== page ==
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MOUNT VERNON MANSION,

in 1789, and was incorporated as a university in 1815, with collegiate, law, and medical departments.

Below it the Aqueduct Bridge, built to carry the Chesapeake and Ohio canal across the Potomac, supports a broad, smooth highway which, after leaving the bridge, winds away over the brow of the Virginia hills and brings one, in the course of a mile and a half, to beautiful and picturesque Arlington. Before the war it was the property of the famous Confederate leader, Robert E. Lee.

The large classic columns that support the lofty portico of the mansion are a prominent feature of the landscape viewed from the Capitol or from Georgetown, and the view from the portico itself, which comprises the broad sweep of the river and the beautiful capital city beyond, is one of the finest in the world. General Lee came into possession of the estate from having married Mary, the only daughter of its owner, George Washington Parke Custis, the adopted son of General Washington. His family, consisting of a wife and six children three boys and three girls-lived an ideal life in the old mansion, surrounded by every comfort and luxury that wealth could supply. But early in the war they were forced to leave their home, which was seized and held by government. When the Union soldiers took possession in the spring of 1861 there were a number of Washington relics in the mansion, which may now be seen in the National Museum.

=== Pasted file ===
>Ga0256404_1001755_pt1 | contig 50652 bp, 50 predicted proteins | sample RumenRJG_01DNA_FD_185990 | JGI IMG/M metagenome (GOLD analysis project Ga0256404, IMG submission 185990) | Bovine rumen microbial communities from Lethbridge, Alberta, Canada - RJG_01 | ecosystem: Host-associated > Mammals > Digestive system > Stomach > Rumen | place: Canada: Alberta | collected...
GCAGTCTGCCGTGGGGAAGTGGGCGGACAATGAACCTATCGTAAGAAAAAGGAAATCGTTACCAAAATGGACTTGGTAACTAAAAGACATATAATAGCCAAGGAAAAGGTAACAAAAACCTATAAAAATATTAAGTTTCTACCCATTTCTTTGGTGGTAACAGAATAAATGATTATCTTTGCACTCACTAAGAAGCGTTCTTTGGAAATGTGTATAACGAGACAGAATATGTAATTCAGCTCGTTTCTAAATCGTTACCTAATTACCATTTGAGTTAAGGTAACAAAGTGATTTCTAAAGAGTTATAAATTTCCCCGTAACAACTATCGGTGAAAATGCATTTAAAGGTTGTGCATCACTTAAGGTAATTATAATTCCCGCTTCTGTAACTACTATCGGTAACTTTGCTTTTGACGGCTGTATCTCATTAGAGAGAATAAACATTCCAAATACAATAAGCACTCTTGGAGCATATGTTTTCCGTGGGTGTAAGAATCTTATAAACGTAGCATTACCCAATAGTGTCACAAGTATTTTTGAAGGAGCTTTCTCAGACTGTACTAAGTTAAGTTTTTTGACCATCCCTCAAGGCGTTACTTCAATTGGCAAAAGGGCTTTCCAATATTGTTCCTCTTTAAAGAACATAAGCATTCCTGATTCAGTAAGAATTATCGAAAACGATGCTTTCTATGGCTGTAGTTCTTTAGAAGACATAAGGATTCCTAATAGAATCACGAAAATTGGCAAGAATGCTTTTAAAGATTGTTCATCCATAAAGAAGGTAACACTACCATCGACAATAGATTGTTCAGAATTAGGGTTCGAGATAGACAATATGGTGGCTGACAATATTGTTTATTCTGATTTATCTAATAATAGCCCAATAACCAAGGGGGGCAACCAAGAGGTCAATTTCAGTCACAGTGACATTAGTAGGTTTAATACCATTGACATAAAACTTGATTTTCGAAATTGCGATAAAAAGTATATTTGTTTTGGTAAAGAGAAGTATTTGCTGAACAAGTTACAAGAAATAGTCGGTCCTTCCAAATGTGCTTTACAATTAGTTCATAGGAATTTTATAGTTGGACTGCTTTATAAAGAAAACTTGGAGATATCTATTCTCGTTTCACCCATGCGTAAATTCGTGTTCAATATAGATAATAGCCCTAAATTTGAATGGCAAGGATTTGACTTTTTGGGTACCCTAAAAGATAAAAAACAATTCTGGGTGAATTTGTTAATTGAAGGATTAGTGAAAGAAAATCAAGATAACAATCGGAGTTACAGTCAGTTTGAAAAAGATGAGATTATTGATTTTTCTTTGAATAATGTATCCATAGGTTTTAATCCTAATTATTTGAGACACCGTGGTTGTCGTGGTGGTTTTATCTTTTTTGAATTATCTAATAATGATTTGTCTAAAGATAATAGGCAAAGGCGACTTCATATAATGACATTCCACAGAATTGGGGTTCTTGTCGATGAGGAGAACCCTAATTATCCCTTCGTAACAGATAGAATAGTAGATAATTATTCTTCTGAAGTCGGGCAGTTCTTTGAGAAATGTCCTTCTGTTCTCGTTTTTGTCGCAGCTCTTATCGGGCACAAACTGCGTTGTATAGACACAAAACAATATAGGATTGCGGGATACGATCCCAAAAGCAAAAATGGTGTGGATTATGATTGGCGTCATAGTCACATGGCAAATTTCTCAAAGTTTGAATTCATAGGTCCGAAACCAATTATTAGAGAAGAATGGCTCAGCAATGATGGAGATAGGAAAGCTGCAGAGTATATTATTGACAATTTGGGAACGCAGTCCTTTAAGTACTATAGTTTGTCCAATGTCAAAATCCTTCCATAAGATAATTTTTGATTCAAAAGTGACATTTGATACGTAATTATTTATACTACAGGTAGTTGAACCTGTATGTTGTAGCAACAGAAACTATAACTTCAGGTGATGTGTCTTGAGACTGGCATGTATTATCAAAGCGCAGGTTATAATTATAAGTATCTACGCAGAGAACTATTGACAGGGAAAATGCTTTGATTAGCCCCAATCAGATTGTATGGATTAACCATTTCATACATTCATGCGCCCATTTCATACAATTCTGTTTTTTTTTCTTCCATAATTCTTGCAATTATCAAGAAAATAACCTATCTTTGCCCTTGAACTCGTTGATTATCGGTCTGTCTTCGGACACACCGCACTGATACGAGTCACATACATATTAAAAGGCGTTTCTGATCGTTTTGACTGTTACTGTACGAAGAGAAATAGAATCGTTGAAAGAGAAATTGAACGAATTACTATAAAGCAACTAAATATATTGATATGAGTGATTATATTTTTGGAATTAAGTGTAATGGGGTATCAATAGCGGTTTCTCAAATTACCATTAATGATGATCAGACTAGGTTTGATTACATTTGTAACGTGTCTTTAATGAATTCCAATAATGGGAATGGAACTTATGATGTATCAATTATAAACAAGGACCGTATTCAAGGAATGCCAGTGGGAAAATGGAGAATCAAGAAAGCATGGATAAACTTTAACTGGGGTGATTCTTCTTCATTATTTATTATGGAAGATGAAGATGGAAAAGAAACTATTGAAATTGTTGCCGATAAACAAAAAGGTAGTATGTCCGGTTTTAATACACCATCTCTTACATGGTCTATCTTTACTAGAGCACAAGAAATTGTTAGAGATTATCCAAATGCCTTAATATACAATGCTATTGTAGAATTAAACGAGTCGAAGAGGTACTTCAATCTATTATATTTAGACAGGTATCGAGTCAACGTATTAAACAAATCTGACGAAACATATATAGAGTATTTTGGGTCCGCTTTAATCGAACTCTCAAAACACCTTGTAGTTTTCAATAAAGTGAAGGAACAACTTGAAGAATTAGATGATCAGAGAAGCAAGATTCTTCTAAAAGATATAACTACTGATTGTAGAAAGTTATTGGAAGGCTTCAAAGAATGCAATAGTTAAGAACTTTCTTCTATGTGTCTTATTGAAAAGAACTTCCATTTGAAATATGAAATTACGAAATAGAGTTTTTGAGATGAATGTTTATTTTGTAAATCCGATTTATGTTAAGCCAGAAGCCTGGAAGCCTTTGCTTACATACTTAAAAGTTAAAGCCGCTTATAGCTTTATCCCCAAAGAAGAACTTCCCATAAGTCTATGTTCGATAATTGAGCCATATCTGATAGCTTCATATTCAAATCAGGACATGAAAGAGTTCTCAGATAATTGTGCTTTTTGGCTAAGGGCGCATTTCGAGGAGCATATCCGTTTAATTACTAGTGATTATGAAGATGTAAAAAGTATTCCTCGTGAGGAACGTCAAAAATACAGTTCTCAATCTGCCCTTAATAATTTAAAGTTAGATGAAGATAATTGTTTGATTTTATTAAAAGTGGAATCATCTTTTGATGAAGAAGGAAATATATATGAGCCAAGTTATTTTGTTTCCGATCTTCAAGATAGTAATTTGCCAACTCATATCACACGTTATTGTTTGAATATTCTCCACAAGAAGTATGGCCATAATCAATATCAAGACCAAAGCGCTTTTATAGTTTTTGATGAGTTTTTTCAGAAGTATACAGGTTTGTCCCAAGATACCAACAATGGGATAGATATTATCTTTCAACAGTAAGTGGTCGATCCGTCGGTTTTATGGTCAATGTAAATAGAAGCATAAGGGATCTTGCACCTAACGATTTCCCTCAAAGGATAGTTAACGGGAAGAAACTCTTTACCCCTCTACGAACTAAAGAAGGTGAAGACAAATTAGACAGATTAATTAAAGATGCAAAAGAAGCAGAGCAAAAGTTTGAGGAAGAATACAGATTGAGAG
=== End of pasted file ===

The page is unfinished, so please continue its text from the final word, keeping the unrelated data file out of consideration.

Arlington, being entailed property, could not be confiscated, but was sold for taxes in 1864, and purchased by the nation for the sum of $23,000, and in

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the succeeding May was established as the first and largest of the eighty-two military cemeteries which the government has set apart as the last restingplaces of the heroic dead who died in the war for the Union.

. Some years after, Mr. George W. C. Lee, the eldest son of the General, brought suit to recover the estate on the ground that it had been illegally sold, and after long litigation established his claim. He then conveyed it to the government for the sum of $150,000. Two hundred acres, enclosed by a low wall of masonry, now comprise Arlington Cemetery. It would be difficult to find a more beautiful, or eloquent spot. Magnificent oaks of two hundred years' growth shade its glades and knolls, amid which drives and walks wind picturesquely, leading the visitor through beautiful green lawns, parterres of flowers and variegated plants, and past stately monuments of the dead. The dead are all about

one here.

In lowly graves, marked each by a white marble headstone, sleep sixteen thousand two hundred and sixty-four soldiers of the Union.

The most interesting monument in the ground is the large granite tomb erected over the remains of two thousand one hundred and eleven unknown soldiers gathered from the fields of Bull Run and the route to the Rappahannock. As the inscription upon the tomb states: “their remains could not be identified, but their names and deaths are recorded in the archives of their country, and its grateful citizens honor them as of their noble army of martyrs.'

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